As a side note, many of these songs lack a chorus or repetitive lyrics. I love when a good song does that. When there is a chorus, such as in So Far Away From Me, it’s to reinforce a deep truth.

Here are the top ten songs I am currently listening to, in no particular order.

World War II (Pt. 2) by Wax Fang, 2007
This is about the folly of war, and also a phenomenal interpretation of post 9/11 political and military actions. The band is composed of two people, but you would never guess that from their huge sound.

Holland 1945 by Neutral Milk Hotel, 1998
A song about Anne Frank. It takes some sort of deep buddhist insight to write a song with hope and energy about the Holocaust.

The Shadow by Baskery, 2014
I have my guess as to what this shadow they speak of is, but I do not think they are referring to God. “In Moscow skateboard parks kids practice in the dark soundtracks a distant bark, ball bearings purring endlessly the melodies out there flow through the atmosphere we sing along and share for all the common goals"

1979 by New Shack, 2016
This is a cover of the Smashing Pumpkins song. I love the Smashing Pumpkins but I think this cover is better. So calm and soothing. The song is about a young man coming to terms with a confusing world, which is what Billy Corgan has been doing. He’s doing the strangest things now, and unfortunately still seems confused. This song is like a Christian reinterpretation of a pagan ballad.

Wait by M83, 2011
I love M83 although some of their songs are embarrassing. However Anthony Gonzalez creates with emotion, which often comes across as infantile and naive. It’s hard for me to pick my favorite song of theirs but this one is different in that it is not rave music.

Out of my system by My Morning Jacket, 2011
This song speaks to me. I was a rebellious and confused young man. As I get older and understand how things work, I feel more of a common bond with my neighbors and friends.

So Far Away by Dire Straights, 1985
My sister introduced me to Dire Straights. She listened to this album on a road trip she took around the US when she was 18. Now she lives literally on the other side of the world from me. But the song is not necessarily about physical distance, but to me speaks to the difficulty we have in understanding other people who are different from us, say Man and Woman, or Republican and Democrat.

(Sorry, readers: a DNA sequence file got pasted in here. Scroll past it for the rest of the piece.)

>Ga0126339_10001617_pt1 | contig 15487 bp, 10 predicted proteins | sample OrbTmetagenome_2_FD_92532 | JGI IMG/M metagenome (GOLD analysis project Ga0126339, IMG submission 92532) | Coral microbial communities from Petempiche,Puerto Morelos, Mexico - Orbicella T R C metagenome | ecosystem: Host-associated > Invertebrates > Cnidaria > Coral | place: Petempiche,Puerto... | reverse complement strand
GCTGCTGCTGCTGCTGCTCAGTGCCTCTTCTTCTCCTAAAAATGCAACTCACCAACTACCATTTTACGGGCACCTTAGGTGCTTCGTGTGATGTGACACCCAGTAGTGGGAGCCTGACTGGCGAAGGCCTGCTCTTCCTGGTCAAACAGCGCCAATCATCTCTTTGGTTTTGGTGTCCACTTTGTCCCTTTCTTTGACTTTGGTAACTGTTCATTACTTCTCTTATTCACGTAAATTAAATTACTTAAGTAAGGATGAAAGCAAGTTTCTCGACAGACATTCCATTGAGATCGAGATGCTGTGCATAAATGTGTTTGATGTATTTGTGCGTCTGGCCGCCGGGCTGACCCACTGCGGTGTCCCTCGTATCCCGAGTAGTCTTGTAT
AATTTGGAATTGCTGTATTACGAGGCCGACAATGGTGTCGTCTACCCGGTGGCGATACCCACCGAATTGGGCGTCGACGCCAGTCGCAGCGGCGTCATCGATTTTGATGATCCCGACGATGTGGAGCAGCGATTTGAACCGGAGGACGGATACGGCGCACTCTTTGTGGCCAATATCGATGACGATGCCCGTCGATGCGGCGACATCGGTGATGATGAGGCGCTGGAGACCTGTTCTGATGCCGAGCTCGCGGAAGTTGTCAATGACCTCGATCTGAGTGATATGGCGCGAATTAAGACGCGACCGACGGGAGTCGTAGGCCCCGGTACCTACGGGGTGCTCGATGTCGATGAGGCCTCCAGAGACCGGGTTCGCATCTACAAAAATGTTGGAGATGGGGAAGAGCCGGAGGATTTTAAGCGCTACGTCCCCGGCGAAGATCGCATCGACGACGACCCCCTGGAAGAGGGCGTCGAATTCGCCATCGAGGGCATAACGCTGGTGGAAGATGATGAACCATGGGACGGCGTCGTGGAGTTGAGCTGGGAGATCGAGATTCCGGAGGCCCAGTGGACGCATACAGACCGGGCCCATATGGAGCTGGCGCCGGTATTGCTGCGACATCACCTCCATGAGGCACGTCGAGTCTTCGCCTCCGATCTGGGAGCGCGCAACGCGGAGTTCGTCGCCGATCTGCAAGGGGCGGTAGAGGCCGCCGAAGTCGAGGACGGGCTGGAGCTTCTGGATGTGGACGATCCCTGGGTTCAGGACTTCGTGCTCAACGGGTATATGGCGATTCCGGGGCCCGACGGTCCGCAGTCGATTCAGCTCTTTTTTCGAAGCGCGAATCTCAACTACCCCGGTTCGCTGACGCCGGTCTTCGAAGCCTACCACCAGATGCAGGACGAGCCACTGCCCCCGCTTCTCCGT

The Purple Bottle by Animal Collective, 2005
Animal Collective is a very unpredictable band, experimental you could say. This is my favorite song of theirs. A young confused man, trying to tap into his animal spirit while also thinking about his confusion.

Half Asleep by School of Seven Bells, 2009
This song could be sung in a Buddhist temple.

Monza by Hans Joachim Roedelius, ~ 1970
This song for me represents the transformation of Germany from Nazi to divided nation and now to a peaceful and wonderful place for unions and productive pursuits.
The song is in German so here are the lyrics in english:

Haha! Must sing together, yes!
Always up and down
Once on it and once underneath
Always back and forth
Cross and across, sometimes light, sometimes hard
Always up and down
Once on it and once underneath
Always back and forth
Cross and across, sometimes easy, sometimes hard
Hello Hello! Huhu!

George Middle School and the CBWTPSF

As a summer field trip, and to get out of our south Portland box, me and Todd drove up north to take in the food carts and the architecture. We stopped for lunch at the excellent soul food lot on NE MLK and Jarrett, just north of Killingsworth. Wings World is amazing and I got the fried chicken with Texas toast and macaroni salad. Todd got ribs at Bernie’s Little Kicker BBQ. 

Next a drive to George Middle School. I had read about the school in the Willamette Week, as an example of one of the poorest schools in the district. Ostensibly all PPS schools have the same per student budget, but in practice this does not happen. Whiter and better performing schools get more money then Black and Latino schools. No Child Left Behind, ironically named because it's whole purpose is to leave underperforming students behind, no doubt "justifies" these inequalities. The door was open so we just walked in.

A few years ago Portland floated a $400 million bond to improve school infrastructure. Other then lead pipes George seems more or less functional from a materials point of view, albeit barren and prison like. Why do they never pass huge bonds to hire more and better teachers? By requiring a masters degree, then paying sub average wages, is not a recipe for high quality teachers.

Just down the street from George is the Columbia Boulevard Wastewater Treatment Plant Support Facility, a boondoggle of eco friendly construction. Whilst our kids are suffering through poor infrastructure and frazzled teachers, our wastewater overlords are working in style.